Monday, July 10, 2006

Defender of the American Way: Congressman George Hansen

In recent decades, it’s become almost fashionable to ridicule members of Congress for a host of abuses, most of them legitimate. In Superman the Movie, Superman tells Lois Lane, “I'm here to fight for truth, and justice, and the American way.” Lois replies, “You're going to end up fighting every elected official in this country!”

Yet even within the halls of Congress, a few lights have occasionally glimmered in the darkness. Every now and then, a statesman will arise—a man of courage and integrity willing to put the country’s needs before his own. A number of these public servants have attempted to reform our government, and many have paid dearly for their efforts. One of these martyrs for the cause of freedom is retired GOP Congressman George Hansen.

According to The Idaho Observer, Hansen was the only congressional representative willing to risk his own safety and his political career to visit the American hostages in Iran in 1979. The author of To Harass Our People, an exposé of the Internal Revenue Service, Congressman Hansen helped pass the Taxpayers’ Bill of Rights. He was the first to propose a flat tax as an alternative to the graduated income tax, and he “fearlessly and repeatedly made public his findings when investigations turned up government corruption and citizen abuse” (

He has also been referred to on 2,500 talk-radio stations across the nation as “America’s most famous political prisoner,” according to the U.S. Citizens Human Rights Commission ( Many political observers, including retired Congressman Tom Kindness (R-Ohio), believe that Hansen gained this dubious honor because of one act of bravery: his attempt to enact the Congressional Accountability Project (CAP), a plan that would make Congress instantly accountable to the American public.

“This was a project which would . . . have had a major impact on the votes of congressmen since it would have made them instantaneously responsible to the people by making their votes known immediately after being cast,” says journalist John Voss. Hansen and his associates were about to make CAP fully operational when the government, with the help of former IRS agents, manufactured bank-fraud charges against him.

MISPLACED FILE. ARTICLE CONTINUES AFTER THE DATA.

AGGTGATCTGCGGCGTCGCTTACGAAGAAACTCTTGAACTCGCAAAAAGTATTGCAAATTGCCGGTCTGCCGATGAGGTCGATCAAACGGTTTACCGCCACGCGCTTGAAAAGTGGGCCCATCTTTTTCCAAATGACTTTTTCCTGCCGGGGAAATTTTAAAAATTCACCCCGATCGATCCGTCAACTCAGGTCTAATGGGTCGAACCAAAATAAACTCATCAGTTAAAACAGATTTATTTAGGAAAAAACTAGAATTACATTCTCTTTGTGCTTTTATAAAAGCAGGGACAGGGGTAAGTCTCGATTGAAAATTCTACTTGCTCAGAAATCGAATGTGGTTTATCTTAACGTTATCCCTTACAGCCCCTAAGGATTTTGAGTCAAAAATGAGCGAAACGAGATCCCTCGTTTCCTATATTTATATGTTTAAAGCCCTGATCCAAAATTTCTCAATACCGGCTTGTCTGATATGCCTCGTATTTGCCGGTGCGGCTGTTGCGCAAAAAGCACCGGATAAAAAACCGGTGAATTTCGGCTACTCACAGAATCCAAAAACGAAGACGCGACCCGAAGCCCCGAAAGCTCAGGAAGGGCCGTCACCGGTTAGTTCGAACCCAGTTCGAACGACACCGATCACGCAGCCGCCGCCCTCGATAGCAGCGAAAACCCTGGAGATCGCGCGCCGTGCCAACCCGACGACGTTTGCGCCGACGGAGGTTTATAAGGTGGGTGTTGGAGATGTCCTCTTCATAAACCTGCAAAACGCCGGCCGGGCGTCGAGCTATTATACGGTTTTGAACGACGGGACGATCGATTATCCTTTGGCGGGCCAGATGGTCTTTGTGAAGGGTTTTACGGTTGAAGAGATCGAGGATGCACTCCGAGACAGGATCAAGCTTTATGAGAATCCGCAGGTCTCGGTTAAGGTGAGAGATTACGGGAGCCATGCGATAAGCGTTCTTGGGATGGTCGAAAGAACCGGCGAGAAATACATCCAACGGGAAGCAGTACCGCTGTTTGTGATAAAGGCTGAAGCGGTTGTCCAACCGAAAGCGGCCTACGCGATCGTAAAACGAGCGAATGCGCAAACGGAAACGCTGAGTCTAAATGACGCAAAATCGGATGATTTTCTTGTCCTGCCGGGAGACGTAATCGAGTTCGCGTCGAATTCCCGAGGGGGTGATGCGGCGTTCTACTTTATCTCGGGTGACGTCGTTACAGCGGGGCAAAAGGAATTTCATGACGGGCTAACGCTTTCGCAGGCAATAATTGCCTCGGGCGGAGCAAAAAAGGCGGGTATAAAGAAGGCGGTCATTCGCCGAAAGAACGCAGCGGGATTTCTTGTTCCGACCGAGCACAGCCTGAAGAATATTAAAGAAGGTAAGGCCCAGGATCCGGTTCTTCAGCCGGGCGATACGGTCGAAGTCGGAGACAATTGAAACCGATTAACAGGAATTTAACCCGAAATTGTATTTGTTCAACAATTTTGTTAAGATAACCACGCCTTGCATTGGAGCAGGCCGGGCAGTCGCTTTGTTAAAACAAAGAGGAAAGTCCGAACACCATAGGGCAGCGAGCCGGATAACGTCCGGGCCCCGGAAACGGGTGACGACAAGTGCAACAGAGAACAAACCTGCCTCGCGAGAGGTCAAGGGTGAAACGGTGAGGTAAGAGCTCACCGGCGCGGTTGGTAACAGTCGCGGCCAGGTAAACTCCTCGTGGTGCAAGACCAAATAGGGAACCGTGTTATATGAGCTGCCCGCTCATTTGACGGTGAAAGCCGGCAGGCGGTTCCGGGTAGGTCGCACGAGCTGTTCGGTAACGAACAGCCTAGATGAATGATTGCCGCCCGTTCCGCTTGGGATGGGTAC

After four years of imprisonment and having been ruined professionally and financially, Hansen was vindicated when the U.S. Supreme Court overturned his conviction in 1995. But his ordeal should never be forgotten.

“I ended up in and out of jail for a ten-year period, [with] four years solid time behind prison bars,” says Hansen. During his incarceration, he was subjected to what federal inmates refer to as “Diesel Therapy,” in which the prisoner is shuttled to various detention facilities by diesel-powered vehicles while shackled in chains so he can barely move. Spending 20 hours a day like this, Hansen, who was 63 at the time, was transported from one prison to another so that no one—not even his family or attorney—knew of his whereabouts. Hansen says the trucks he traveled in reeked of urine and feces because the prisoners were kept bound without any access to sanitation facilities. “The best thing you could do,” he says, “is the biblical act of fasting. If you don’t eat and don’t drink, you don’t have to go to the bathroom.”

While in prison, Hansen was assigned to do chemical testing with hazardous substances without any protection. “That caused my bones and teeth to go soft,” he says. “I ended up with 24 teeth breaking off at the gum line. For three years I was not allowed to see a dentist. So far, it has cost me about $14,000 to try to repair my mouth. My dentist says I’m a dental cripple for life.”

When offered an opportunity for parole, Hansen asked to be returned to prison because the terms of his parole would have forced him to reveal the names of people he had been representing who were being harassed by the government. “This would result in the betrayal of those people,” he says.

Initially, the parole board agreed to waive the financial reporting requirements that would have necessitated this information, but Hansen soon found himself violating parole for something completely unexpected—attending church. He happened to sit next to a federal marshal who was also a member of the congregation, and “that became my parole violation,” Hansen says. He was arrested in the dead of night and taken to an abandoned prison, where he was chained to a wall from Good Friday through Easter Sunday. Hansen believes this was done to “send him a message not to mess with their system.”

Even after the Supreme Court exonerated Hansen, it took eight months for him to be released. When his release was imminent, the Justice Department claimed there were “technicalities” that had to be looked at, and the former legislator remained in diesel therapy from May through Christmas.

When asked if he had any future plans to regain his congressional seat, Hansen replied, “My wife says if I ever run for anything again, it had better be the border.” Despite his ordeal, the veteran legislator is calling on all Americans, including members of Congress, to join him in the fight to restore accountability to the U.S. government.

The Winds,

“Truth Surfaces in Hansen Ordeal,” by Edward Snook and Don Harkins, The Idaho Observer,


Blogger Beth said...

This is very sad and horrifying, yet inspiring that someone would be so courageous. Thank you for telling us about George Hansen.

July 11, 2006 12:47 PM  

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